|Michael Anderson, Christine Price, Justin Austin (photo by Brian Hatton)
|Lyndon England, Hannah Dishman (photo by Brian Hatton)
|Juan del Bosco, Caroline Braga (photo by Brian Hatton)
A rewarding and highly entertaining production of Cavalli's La Doriclea was presented by the Manhattan School of Music Senior Opera Theater. Baroque opera can be tedious but, in the right hands, it can be a lot of fun. The hands belong to Dona D. Vaughn and Jorge Parodi. Ms. Vaughn directed with a sureness born of experience--experience in telling a story and experience in pulling meaningful performances out of the singers, most of whom were seniors with a few graduate students thrown in for good measure.
Maestro Parodi's hands are another thing altogether, and if you could tear your eyes away from the riveting stage action you would be entranced by the balletic moves as he pulled superb performances from his musicians, most of whom were graduate students. The talented theorboist was guest artist Carlos Cuestas.
This 1645 opera, with libretto by Giovanni Faustini (who collaborated with Francesco Cavalli on nine operas) is one of about a dozen surviving Venetian operas from the first half of the 17th c. The influence of Monteverdi is evident. It suffered a delay in performance due to censorship. Why? Probably it had something to do with the gender hijinks.
The heroine Doriclea (Christine Price) in male military garb fights alongside her husband Tigrane, King of Armenia (Michael Anderson). Arsacian King Artabano (Juan del Bosco), whose soldier Surena (Nicholas Smith) has taken her captive, has a sister Eurinda (Caroline Braga), who falls in love with Doriclea (disguised as "Cyrus") and is ready to forsake her fiancé Farnace (Megan Mikailovna Samarin in a pants role).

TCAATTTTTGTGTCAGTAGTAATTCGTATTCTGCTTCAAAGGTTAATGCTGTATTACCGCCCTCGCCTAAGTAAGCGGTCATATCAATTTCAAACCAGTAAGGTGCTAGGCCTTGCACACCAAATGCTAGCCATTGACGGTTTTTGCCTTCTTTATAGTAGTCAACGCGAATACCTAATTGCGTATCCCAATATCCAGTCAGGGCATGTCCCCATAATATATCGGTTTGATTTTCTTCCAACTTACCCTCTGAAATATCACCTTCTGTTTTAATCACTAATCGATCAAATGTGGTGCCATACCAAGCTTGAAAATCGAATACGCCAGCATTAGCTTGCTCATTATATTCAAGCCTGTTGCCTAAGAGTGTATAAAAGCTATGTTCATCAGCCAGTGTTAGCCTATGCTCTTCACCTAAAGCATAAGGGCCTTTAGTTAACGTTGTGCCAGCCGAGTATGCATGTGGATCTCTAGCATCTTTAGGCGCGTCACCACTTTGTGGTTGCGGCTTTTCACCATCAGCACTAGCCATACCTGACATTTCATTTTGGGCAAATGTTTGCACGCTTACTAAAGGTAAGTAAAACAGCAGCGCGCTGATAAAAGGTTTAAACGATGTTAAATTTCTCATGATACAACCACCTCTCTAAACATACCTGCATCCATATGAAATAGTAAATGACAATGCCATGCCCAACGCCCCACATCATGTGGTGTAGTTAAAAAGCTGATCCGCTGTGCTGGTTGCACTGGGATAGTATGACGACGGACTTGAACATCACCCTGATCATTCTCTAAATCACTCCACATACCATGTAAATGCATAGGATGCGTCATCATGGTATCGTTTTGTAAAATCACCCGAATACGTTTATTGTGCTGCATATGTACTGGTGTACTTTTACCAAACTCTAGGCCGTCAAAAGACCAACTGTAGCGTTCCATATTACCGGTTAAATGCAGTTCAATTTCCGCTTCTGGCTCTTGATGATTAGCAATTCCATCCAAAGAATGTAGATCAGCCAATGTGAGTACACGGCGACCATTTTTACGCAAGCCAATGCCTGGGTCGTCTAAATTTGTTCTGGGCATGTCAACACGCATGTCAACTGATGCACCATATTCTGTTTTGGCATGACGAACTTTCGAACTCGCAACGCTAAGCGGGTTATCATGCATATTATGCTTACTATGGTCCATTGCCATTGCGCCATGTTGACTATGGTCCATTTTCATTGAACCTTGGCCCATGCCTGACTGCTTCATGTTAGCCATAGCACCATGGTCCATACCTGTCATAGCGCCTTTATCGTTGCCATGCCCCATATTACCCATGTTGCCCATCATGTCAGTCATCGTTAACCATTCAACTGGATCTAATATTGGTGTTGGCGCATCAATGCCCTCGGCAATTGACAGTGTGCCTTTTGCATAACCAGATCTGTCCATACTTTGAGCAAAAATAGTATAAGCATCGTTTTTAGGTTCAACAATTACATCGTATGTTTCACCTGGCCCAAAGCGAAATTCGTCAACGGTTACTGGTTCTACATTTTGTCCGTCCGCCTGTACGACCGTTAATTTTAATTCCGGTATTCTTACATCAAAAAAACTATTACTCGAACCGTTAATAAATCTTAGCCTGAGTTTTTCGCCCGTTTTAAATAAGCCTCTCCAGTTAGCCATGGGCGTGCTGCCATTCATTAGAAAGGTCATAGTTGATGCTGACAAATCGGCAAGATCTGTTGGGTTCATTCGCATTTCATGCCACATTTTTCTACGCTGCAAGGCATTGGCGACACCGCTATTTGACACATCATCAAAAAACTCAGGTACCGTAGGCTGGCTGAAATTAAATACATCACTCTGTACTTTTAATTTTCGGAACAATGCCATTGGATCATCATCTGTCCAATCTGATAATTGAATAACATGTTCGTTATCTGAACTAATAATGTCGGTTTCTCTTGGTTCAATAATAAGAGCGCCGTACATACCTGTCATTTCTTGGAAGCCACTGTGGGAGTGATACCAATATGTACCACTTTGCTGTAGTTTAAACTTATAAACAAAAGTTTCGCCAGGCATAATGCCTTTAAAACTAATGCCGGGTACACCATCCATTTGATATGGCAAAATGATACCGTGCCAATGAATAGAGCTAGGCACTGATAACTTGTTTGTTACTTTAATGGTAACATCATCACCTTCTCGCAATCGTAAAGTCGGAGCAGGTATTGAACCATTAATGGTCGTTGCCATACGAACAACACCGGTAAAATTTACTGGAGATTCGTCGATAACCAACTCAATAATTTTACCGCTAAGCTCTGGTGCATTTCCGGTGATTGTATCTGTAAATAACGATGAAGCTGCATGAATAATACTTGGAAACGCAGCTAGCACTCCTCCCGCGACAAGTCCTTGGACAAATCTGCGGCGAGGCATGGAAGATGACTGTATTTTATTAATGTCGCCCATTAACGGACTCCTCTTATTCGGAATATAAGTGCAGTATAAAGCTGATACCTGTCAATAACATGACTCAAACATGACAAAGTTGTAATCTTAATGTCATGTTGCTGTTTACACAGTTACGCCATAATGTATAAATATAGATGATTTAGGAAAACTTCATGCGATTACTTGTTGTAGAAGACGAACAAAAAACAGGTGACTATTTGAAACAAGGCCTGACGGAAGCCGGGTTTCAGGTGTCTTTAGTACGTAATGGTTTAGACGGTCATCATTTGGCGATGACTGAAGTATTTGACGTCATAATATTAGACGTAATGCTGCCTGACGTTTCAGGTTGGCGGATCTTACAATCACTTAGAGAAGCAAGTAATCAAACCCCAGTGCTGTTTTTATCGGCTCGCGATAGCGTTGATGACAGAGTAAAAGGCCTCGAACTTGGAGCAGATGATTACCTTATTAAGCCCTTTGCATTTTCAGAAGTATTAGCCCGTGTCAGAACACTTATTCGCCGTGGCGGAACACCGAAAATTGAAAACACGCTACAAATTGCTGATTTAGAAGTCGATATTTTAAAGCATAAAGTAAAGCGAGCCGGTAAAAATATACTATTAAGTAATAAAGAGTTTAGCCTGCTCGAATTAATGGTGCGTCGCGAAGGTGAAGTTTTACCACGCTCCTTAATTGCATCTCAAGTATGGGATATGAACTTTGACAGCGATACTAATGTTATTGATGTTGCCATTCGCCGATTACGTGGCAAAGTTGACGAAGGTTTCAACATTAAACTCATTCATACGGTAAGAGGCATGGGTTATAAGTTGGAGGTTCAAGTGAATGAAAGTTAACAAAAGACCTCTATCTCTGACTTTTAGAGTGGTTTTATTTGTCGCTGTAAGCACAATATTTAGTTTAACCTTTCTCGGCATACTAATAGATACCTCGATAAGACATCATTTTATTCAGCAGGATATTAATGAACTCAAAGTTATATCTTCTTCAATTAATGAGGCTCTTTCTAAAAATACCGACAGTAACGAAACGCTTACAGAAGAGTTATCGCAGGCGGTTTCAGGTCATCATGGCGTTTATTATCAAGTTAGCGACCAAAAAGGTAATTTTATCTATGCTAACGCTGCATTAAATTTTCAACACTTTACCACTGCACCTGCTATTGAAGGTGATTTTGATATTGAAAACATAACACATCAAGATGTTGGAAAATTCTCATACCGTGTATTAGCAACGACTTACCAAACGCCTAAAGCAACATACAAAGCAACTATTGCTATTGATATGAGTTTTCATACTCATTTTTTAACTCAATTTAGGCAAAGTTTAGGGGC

Adding delightful comic relief are Eurinda's maid Melloe (Hannah Dishman) who, at one point tried to attack someone with a cucumber, and Farnace's page Orindo (Lyndon England) who doesn't have to do much but cross the stage to evoke laughter. The two have a cute duet together in which Melloe expresses the wish to experience love and Orindo expresses his cynical view of women.
On a more severe note, Sabari (Justin Austin in fine voice) a man who knows that "Cyrus" is really a woman, tries to seduce her. When rejected he accuses her of adultery as revenge. Confusing? Only on paper. Ms. Vaughn made everything clear onstage.
To complicate matters still further, Act I has a prologue in which character traits are anthropomorphized. Ambition (Margaret Woolums) is depicted wearing a blindfold. (Get it?) Virtue (Sara Hope Ptachik) despairs over losing out to Vice. (In nearly four centuries, has anything changed?) Ignorance (Marina Lombardi) disguises herself in Virtue's garments. In some lovely melismatic singing, Glory (Sheila Houlahan) introduces the story.
Before Act I ends, Venus (Amanda Grafton) rouses her clan of cupids, clad in pink undies with hot pink wigs, with a stirring battle cry and then promises her favors to Mercury (Mark Zhaoming Seah) whose celestial home is the balcony of the Ades performing space. At the end of Act II, she has a charming duet with the virile Mars (Cameron Johnson) after threatening to attack his palace with her troop of "Amorini".
We have probably omitted a few characters in this wonderful piece and for this we apologize. Everyone sang well and acted their parts with gusto. A few performances were outstanding. There was a touching duet between Mr. Anderson and Ms. Price at the opening of the opera when she is too wounded to move on and begs him to kill her. Ms. Price also has a lovely lament at the beginning of Act III.
The simple set and effective lighting were by Kate Ashton. There were some jagged mountains in the rear and some clouds overhead and a fine tent for the Arsacian king. During the garden scene some arches interlaced with flowers sufficed.
Costumes by Summer Lee Jack were apt and well executed. Gods and goddesses looked very Roman with lots of draping. Mars looked exactly the way one would imagine and Mercury had a winged helmet. The Arsacians looked vaguely Middle-Eastern with Eurinda and her brother Artabano appearing very royal.
We have no evidence that La Doriclea has been performed since it's opening in Venice but if anyone else had discovered it and performed it we doubt that it could have been done any better. What a privilege to have seen a work that survived nearly 400 years. Mankind is still struggling with gender ambiguity, fickle lovers and senseless wars. We don't need modern dress to appreciate the contemporary relevance.
© meche kroop